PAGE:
To categorize a collection of things, use a group object. A group is different from a container, because it denotes categorization, not physical containment. A group is also different from an item. Recall that an item acts a common description for all things in a set, whereas the things belonging to a group need not be related other than by their inclusion in the group. Use a member object to represent a thing that belongs to one or more groups.

Example

The television network has a classification scheme for its videotapes that includes categories such as news, sports, documentary, comedy, drama, children's, and talk show. A videotape is classified into one or more of the categories.

To model a thing constructed from other things, use an assembly object. Unlike a container and a group, an assembly cannot exist without its constituent parts. Use a part object to represent the component things that make up an assembly.

Example

A made-to-order computer workstation is assembled from components selected by online by a customer.

Events

An event is an interaction between people, places and things. Because they tie together the other three categories of objects, events are considered the historical glue in the object model. A simple event involves people interacting at a place with only one thing. Complex events involve multiple things and are discussed in the next section.

Example

A mechanic inspects an automobile on a given date and time, and records the results and success or failure of the inspection.

To model simple events involving only one thing, use a transaction object. Transactions are either point-in-time events that represent a momentary interaction, or they are time-interval events that occur over a long-term duration.

Example

Common point-in-time events are orders, purchases, returns, deposits, withdrawals, arrivals, departures, shipments, and deliveries. Common time-interval events are leases, rentals, job assignments, memberships, and itineraries.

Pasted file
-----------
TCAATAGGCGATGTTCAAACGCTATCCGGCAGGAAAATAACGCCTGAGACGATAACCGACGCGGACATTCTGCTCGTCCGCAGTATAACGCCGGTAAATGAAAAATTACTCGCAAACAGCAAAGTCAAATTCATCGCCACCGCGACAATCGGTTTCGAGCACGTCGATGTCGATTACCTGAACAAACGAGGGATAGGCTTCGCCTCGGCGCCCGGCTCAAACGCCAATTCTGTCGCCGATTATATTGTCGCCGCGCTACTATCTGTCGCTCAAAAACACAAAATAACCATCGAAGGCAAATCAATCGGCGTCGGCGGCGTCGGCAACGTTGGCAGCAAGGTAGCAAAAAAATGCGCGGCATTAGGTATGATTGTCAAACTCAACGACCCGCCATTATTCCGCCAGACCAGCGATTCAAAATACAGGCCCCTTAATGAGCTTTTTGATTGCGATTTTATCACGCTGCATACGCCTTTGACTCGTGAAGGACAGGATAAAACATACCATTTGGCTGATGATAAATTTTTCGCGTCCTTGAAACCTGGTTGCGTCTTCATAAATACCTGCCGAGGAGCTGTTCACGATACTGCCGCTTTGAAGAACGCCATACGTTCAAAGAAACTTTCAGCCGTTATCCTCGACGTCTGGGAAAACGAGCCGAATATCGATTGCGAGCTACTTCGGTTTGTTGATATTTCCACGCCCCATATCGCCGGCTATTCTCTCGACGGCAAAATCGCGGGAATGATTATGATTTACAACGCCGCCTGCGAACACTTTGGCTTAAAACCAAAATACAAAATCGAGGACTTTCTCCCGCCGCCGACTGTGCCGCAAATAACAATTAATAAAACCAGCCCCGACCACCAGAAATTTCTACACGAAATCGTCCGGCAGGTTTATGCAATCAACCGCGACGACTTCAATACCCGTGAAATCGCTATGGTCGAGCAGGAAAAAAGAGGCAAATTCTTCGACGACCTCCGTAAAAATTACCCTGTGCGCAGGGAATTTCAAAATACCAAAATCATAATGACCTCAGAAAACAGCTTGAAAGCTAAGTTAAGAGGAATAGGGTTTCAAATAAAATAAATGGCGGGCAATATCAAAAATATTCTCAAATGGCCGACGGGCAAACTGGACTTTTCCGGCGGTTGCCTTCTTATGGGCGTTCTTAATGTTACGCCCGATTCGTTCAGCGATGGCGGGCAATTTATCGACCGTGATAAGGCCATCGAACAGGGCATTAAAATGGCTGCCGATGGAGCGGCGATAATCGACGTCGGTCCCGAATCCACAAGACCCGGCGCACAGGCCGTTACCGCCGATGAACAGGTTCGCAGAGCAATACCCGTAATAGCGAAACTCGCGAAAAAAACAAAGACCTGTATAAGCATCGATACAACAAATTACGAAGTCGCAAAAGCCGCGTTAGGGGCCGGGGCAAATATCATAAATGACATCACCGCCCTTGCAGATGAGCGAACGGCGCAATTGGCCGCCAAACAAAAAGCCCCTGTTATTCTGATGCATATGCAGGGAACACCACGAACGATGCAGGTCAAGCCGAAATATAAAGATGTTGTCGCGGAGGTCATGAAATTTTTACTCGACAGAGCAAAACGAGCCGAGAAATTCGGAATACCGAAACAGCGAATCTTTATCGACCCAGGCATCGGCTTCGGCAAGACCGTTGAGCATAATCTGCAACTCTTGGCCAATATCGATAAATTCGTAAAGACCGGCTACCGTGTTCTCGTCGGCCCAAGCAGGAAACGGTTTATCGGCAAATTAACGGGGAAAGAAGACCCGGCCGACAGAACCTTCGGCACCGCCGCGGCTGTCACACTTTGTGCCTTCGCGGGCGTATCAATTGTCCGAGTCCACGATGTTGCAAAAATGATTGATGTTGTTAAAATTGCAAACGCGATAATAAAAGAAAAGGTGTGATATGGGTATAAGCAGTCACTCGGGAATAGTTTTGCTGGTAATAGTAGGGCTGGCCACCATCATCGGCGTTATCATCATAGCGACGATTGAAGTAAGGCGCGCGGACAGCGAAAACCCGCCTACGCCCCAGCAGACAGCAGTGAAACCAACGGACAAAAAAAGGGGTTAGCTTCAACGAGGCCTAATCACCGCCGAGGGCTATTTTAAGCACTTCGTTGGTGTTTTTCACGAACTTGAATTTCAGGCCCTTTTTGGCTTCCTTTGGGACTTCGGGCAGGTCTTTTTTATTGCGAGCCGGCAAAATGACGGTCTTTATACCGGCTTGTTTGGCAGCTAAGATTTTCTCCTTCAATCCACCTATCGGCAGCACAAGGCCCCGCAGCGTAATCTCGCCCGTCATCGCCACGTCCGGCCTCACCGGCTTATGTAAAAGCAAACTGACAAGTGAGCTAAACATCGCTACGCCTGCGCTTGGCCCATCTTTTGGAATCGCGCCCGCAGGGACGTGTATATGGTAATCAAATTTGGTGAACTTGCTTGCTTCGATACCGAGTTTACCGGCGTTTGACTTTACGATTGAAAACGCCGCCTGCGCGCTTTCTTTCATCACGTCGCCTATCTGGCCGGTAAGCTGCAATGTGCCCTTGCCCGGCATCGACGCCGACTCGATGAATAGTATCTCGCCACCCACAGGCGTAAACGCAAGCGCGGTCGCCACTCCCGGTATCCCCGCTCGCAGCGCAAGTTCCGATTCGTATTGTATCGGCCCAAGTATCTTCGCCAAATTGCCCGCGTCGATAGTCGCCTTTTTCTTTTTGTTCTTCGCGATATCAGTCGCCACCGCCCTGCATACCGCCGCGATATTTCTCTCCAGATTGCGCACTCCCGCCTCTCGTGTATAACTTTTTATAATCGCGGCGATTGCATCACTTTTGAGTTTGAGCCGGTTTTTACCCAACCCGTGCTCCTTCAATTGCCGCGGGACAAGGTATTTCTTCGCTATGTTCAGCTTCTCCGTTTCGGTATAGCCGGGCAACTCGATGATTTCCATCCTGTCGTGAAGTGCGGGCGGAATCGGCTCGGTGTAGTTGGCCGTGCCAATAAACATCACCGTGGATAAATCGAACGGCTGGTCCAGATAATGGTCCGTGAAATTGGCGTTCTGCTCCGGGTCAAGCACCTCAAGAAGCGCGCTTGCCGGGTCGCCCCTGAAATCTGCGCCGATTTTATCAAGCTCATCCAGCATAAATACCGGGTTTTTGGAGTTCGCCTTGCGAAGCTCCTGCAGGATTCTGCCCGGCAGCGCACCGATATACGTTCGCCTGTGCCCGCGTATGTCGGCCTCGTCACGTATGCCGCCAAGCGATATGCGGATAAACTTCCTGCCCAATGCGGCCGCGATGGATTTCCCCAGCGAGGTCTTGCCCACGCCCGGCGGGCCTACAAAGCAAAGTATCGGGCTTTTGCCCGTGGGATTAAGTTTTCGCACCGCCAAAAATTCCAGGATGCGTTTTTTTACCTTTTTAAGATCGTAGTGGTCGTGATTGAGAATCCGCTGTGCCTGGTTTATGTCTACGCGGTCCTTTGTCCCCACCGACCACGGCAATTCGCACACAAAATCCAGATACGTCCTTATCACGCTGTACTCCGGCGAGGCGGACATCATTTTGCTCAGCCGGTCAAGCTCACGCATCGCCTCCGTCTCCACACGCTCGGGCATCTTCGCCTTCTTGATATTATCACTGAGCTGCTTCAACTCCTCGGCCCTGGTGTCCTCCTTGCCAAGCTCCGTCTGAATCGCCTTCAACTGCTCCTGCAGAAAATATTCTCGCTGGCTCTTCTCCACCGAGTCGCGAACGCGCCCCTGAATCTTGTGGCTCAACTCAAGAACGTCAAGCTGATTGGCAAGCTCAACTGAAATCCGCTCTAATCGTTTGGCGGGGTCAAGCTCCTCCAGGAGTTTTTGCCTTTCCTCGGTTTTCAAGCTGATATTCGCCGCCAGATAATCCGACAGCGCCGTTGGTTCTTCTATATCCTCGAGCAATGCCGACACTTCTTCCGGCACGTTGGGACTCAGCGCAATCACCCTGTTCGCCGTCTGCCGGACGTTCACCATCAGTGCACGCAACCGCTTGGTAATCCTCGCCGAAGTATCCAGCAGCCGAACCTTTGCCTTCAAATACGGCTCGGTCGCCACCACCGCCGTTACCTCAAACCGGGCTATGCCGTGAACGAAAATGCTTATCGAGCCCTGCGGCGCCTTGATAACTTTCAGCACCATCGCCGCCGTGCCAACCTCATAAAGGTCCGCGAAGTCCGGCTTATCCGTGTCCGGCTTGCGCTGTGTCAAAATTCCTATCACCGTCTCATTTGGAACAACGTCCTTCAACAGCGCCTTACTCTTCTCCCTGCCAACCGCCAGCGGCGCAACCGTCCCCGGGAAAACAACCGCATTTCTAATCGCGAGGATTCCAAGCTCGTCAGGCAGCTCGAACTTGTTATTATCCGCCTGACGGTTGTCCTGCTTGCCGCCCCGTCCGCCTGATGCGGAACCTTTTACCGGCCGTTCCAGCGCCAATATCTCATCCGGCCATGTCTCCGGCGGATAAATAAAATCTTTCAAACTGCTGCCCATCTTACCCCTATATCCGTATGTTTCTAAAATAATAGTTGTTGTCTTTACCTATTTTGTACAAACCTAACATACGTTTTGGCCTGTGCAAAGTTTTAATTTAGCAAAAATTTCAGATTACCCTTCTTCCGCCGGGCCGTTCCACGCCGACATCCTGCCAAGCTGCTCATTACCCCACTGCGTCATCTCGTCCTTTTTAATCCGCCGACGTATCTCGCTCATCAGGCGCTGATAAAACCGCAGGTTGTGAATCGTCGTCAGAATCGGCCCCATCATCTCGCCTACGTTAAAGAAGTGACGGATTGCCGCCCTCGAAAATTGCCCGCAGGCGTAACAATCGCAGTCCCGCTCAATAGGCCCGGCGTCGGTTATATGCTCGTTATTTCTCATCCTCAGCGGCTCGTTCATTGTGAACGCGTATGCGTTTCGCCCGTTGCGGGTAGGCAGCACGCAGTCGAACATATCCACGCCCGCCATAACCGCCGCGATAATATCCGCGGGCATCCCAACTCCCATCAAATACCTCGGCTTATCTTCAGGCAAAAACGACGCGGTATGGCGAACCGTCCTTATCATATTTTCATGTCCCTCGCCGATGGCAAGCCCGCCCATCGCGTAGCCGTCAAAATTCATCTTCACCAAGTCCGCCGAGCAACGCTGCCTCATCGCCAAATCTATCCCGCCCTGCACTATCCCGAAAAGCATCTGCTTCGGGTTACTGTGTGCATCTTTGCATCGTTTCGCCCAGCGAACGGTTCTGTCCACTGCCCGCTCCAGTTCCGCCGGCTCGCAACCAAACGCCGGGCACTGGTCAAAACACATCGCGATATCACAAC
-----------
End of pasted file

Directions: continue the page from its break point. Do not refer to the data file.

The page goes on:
To model a point-in-time event, use a transaction that knows about a single timestamp. For a time-interval event, use a transaction that knows about the starting and the ending timestamps.

Composite Events

Composite events involve people interacting at a place with one or more things. To distinguish and track each interaction with a single thing, a composite event contains smaller events, one for each thing. (Recall objects can play in many ways. People and places can act like things in a composite event. In those cases, they have their own smaller events within the composite event.)

The composite event is responsible for summary information and behaviors that work across all the interacting things.

To model a composite event, use a composite transaction. Use a line item to record the interaction details for a single thing within a composite transaction. A line item is a dependent event in that it cannot exist by itself; it exists only as part of the composite transaction.

Example

An e-commerce order is a composite transaction with a line item for each product included in the order. The line item for a single product contains the quantity ordered, shipping information, and gift wrap and gift message options.

Follow-Up Events

Often, an interaction between a given set of people, places, and things is followed by another interaction with some of the same people, places, and things. In general, simple events are followed by simple events, and composite events are followed by composite events.

Example

Common follow-up events are a delivery following a shipment, an arrival at one place following a departure at another, and a return at one store branch following a sale at a different store branch.

To model an event following another event, use a follow-up transaction object. Follow-up transactions are not the same as line items. A line item records details about a thing inside a composite event. A follow-up transaction describes another event at a later time.

Pattern Players

The 12 collaboration patterns are assembled from the vocabulary of objects discussed in the object selection principles. Because these objects play parts in one or more of the collaboration patterns, we call them pattern players. Table 1 lists the pattern players, loosely organized according to the people, place, thing, and event categories.

Table 1 The Pattern Players

People

Actor

Role

Places

Place

Outer Place

Things

Item

Specific Item

Assembly

Part

Container

Content

Group

Member

Events

Transaction

Composite Transaction

Line Item

Follow-up Transaction